Dissemination of Compared or Uncompared Inter-Dealer Trades. Unless the trade report contains errors or is subject to an exception, transactions reported by dealers during the RTRS Business Day would be disseminated within a few minutes after receipt at the designated RTRS Portal. The current plan for dissemination of prices calls for inter-dealer price information to be published only after comparison is achieved on the trade, as done in the current system. Comparison of the inter-dealer trade ensures the reliability of the data that was submitted, since the buyer's and the seller's details are matched. However, RTRS is being designed with the flexibility to disseminate uncompared inter-dealer transaction data if it is found that a substantial proportion of trades take longer than 15 minutes to be compared.
Transactions Done Outside the RTRS Business Day. Under the proposed rule change, dealers would be required to report transactions done outside of the RTRS Business Day, but would not be required to do so on a real-time basis. Instead, trades would be reported within the first 15 minutes of the next RTRS Business Day, at which time they would be disseminated.
Late Trade Reports and Trade Data Modifications. Trades that are not reported within the timeframe set by the proposed rule change would be considered late. Late trade reports and trade modifications will be disseminated RTRS as soon as received if they are submitted during the RTRS Business Day and at the start of the next Business Day otherwise.
Broker's Broker Indicator. Trades by broker's brokers will be marked as such on disseminated trade reports and the buy/sell indicator will show whether the broker's broker was buying or selling. Because broker's broker trades occur in matched pairs that, in market terms, many observers view as representing one movement of securities between two dealers, the Board believes it will be helpful to RTRS data users if broker's brokers' trades are identified as such in trade reports.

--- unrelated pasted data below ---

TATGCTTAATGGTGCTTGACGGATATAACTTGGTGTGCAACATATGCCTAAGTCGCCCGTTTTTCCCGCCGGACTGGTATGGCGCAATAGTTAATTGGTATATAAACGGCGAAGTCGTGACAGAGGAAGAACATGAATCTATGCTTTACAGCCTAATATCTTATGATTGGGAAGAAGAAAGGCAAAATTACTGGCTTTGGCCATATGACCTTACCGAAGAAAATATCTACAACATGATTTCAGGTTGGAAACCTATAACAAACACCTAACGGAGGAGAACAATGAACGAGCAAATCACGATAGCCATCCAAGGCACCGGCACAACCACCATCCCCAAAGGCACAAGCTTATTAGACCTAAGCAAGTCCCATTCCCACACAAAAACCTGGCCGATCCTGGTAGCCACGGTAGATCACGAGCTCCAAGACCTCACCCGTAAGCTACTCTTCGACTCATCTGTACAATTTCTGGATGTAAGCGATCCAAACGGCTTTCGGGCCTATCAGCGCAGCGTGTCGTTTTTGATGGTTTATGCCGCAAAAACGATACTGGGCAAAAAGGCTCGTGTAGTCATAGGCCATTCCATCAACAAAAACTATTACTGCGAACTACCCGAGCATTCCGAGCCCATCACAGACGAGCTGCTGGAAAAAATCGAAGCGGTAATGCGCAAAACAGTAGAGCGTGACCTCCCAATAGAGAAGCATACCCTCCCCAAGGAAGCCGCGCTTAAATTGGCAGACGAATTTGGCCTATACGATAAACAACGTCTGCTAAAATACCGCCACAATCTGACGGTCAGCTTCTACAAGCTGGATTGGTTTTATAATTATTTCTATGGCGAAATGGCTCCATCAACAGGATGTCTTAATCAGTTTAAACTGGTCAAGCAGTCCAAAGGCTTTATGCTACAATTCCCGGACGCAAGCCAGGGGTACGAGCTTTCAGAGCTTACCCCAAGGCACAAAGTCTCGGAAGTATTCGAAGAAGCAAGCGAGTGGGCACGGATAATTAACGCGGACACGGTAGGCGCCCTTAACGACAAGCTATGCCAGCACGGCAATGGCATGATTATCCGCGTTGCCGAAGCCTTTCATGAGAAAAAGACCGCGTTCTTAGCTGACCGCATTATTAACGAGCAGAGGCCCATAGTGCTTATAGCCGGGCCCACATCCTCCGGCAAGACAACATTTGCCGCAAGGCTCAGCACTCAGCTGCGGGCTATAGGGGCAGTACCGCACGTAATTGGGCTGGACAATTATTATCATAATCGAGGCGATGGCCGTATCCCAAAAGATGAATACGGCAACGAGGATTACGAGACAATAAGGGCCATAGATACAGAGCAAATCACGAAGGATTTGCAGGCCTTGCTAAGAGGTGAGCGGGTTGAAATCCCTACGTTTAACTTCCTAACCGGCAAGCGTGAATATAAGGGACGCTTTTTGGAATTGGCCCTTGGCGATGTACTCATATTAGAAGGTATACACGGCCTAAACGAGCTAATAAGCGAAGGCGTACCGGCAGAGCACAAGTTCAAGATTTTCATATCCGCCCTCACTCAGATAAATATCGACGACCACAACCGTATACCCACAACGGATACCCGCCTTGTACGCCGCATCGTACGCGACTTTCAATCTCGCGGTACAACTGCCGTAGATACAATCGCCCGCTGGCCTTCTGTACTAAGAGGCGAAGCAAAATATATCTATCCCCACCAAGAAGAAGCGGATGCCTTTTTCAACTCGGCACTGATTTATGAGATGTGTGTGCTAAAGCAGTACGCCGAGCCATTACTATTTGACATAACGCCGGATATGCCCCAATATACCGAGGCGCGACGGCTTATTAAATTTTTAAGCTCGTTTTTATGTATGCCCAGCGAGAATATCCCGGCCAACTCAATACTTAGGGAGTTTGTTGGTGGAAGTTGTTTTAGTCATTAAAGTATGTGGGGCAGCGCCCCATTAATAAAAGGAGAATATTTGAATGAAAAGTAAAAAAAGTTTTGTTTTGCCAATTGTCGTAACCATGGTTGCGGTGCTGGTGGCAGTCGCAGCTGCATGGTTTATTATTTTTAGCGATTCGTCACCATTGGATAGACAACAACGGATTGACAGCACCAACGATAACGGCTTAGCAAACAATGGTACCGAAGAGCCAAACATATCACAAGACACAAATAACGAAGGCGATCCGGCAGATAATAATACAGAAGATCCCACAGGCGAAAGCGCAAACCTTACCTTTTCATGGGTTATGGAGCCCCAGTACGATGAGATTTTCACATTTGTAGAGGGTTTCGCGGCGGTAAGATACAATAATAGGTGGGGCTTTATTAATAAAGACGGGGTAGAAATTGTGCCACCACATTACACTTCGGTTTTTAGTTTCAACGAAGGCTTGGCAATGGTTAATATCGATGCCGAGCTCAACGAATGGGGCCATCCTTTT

(v) Implementation Schedule
RTRS development is proceeding on the following schedule.
April—Beta testing with dealers began
July—Certification testing with dealers begins
July-Dec.—Dealers that have passed certification testing with RTTM and RTRS may report trades using new formats
October—Dealers that have not yet completed certification testing must schedule test, unless dealer reports an average of fewer than five trades per week (low-volume dealers)
November—Low-volume dealers that have not yet completed certification testing must schedule test
Dec. 15—All dealers must complete certification testing
January—Real-time comparison and reporting requirements would become effective
2. Statutory Basis
The MSRB believes that the proposed rule change is consistent with section 15B(b)(2)(C) of the Act, which provides that the Board's rules shall “* * * be designed to prevent fraudulent and manipulative acts and practices, to promote just and equitable principles of trade, to foster cooperation and coordination with persons engaged in regulating, clearing, settling, processing information with respect to, and facilitating transactions in municipal securities, to remove impediments to and perfect the mechanism of a free and open market in municipal securities, and, in general, to protect investors and the public interest * * *”  The MSRB believes that the proposed rule change is consistent with the Act in that it will provide the market with more efficient pricing information and will enhance investor confidence in the market.
B. Self-Regulatory Organization's Statement on Burden on Competition
The Board does not believe that the proposed rule change will result in any burden on competition not necessary or appropriate in furtherance of the purposes of the Act, since it would apply equally to all dealers in municipal securities.
C. Self-Regulatory Organization's Statement on Comments on the Proposed Rule Change Received From Members, Participants, or Others
Comments on the proposed rule change were solicited in a notice dated June 13, 2003 (the “June 2003 Notice”).
The MSRB received comments from:Start Printed Page 38936
Alliance Capital Management Corporation (“Alliance Capital”) 
The Asset Managers Forum (“AMF”) of the Bond Market Association 
William Blair & Company LLC (“Blair”) 
The Bond Market Association: Letter dated September 11, 2003 regarding operational issues (“BMA I”) 
BMA: Letter dated September 12, 2003 regarding price dissemination (“BMA II”) 
Cobey, Jacobson & Gordon, Inc. (“Cobey Jacobson”) 
Financial Information Forum (“FIF”) 
Fixed Income Securities, LLC (FIS) 
Griffin, Kubik, Stephens & Thompson, Inc. (5 e-mails) (“Griffin, Kubik”) 
Hartfield, Titus & Donnelly, LLC (“Hartfield”) 
Huntleigh Securities Corporation (“Huntleigh”) 
Regional Municipal Operations Association (“RMOA”) 
The Charles Schwab Corporation (“Schwab”) 
Seattle-Northwest Securities Corporation (“Seattle-Northwest”) 
Siebert Brandford Shank & Co., LLC (“Siebert”) 
Southlake Capital, LLC (“Southlake”) 
UBS Financial Services, Inc. (“UBS”) 
The Vanguard Group (“Vanguard”) 
Wachovia Bank, NA (“Wachovia”) 
Wedbush Morgan Securities (“Wedbush”) 
(ii) Comments on Real-Time Transparency